iPhones Replacing Specialized Equipment, Doing More With Less
Wired and Gizmodo are showing an interesting iPhone application and accessory: the LiveRider. Wired describes the hardware: "It comprises a frame-mounted sensor which cable-ties onto the chainstay (the bottom tube) and senses speed and cadence (cranks per minute) via magnets attached to the wheel and crank. This beams its info via 2.4 GHz RF to a dongle plugged in to the iPhone. The iPhone itself sits snug in a shock-absorbing handlebar-mount."
But what is most interesting is how iPhone apps are replacing what was a lot of discrete and expensive tech with cheap or free apps and some hardware upgrades. A whole lot of expensive sporting hardware becomes superfluous.
Another example is Runkeeper, a free app that uses the GPS in the iPhone to track how far you went, how long it took, what your pace/speed was, how many calories you burned, and the path you traveled on a map. A dedicated machine that does this costs hundreds.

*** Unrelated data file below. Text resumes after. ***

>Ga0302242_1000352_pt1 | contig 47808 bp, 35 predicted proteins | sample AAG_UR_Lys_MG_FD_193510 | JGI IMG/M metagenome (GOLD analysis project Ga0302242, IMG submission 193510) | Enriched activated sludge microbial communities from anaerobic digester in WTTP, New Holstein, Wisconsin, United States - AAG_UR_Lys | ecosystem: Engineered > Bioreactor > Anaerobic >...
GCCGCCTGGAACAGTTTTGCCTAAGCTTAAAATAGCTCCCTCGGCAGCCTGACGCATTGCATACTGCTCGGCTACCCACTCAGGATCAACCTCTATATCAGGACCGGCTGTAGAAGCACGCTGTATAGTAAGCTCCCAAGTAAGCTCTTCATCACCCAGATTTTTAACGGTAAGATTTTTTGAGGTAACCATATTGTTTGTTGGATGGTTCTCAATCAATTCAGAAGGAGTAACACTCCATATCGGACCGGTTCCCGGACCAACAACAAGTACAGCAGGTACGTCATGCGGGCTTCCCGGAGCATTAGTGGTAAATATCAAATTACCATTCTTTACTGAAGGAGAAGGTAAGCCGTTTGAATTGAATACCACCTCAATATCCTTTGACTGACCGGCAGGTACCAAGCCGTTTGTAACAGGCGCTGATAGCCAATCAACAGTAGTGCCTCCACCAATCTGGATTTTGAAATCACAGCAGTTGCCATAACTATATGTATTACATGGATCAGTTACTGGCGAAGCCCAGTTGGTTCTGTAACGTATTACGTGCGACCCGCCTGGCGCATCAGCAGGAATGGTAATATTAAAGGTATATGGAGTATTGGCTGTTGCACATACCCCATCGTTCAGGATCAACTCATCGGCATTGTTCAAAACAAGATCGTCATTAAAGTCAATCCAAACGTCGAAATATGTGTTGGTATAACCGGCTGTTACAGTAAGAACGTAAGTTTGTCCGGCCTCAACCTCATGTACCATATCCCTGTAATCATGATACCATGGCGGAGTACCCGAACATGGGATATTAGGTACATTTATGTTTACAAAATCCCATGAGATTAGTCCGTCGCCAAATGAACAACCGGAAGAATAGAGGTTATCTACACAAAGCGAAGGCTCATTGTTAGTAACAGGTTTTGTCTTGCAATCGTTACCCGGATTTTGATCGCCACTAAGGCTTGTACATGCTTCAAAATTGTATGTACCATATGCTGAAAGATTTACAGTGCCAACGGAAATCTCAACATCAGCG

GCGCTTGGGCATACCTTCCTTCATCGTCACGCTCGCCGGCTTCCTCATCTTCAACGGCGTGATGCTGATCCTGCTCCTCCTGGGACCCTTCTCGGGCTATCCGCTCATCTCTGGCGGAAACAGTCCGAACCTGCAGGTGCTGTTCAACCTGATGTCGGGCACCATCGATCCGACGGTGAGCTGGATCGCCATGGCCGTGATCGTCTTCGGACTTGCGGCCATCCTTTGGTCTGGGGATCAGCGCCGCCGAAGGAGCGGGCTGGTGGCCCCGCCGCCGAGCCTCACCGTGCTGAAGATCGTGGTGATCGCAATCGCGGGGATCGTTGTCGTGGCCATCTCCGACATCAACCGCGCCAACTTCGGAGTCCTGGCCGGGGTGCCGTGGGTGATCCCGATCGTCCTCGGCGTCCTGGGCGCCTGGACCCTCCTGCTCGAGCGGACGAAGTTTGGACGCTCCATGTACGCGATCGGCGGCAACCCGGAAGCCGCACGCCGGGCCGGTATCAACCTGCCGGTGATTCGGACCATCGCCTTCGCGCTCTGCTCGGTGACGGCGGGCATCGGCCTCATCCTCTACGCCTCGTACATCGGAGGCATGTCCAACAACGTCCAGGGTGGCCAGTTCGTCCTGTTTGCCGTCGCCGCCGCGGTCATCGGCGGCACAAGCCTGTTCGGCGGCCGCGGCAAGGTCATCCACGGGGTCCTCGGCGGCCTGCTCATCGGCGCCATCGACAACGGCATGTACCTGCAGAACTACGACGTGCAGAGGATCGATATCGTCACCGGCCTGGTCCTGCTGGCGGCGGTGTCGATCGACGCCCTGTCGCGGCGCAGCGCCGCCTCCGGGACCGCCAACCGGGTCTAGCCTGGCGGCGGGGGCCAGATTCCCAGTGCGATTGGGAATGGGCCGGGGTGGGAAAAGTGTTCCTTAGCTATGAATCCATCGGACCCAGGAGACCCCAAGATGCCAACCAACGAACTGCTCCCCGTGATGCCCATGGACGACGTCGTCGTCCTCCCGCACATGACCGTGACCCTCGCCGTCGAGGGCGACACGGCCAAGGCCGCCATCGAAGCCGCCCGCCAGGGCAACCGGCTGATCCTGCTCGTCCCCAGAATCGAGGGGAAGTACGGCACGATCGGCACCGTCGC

Rowers and scullers pay $400 for a speed coach that uses a little propeller glued to the hull and a magnet on the inside, plus another magnet and sensor under the seat to read the stroke rate. The wiring is ugly and the equipment is stuck to the boat.
The iPhone SpeedCoach version has no wiring; it calculates the speed through the GPS and the stroke rate with the accelerometer.
Rowing is not a winter sport, and most rowers I know are serious athletes who get on their bikes or run when the season is over. They have a lot of hardware specific to each, and no doubt, a phone. Now you don't need anything but the phone.
I do not own an iPhone, but it seems to be becoming a sort of universal appliance that is going to put a lot of specialized equipment makers out of business, much as the personal computer did to adding machines and typewriters.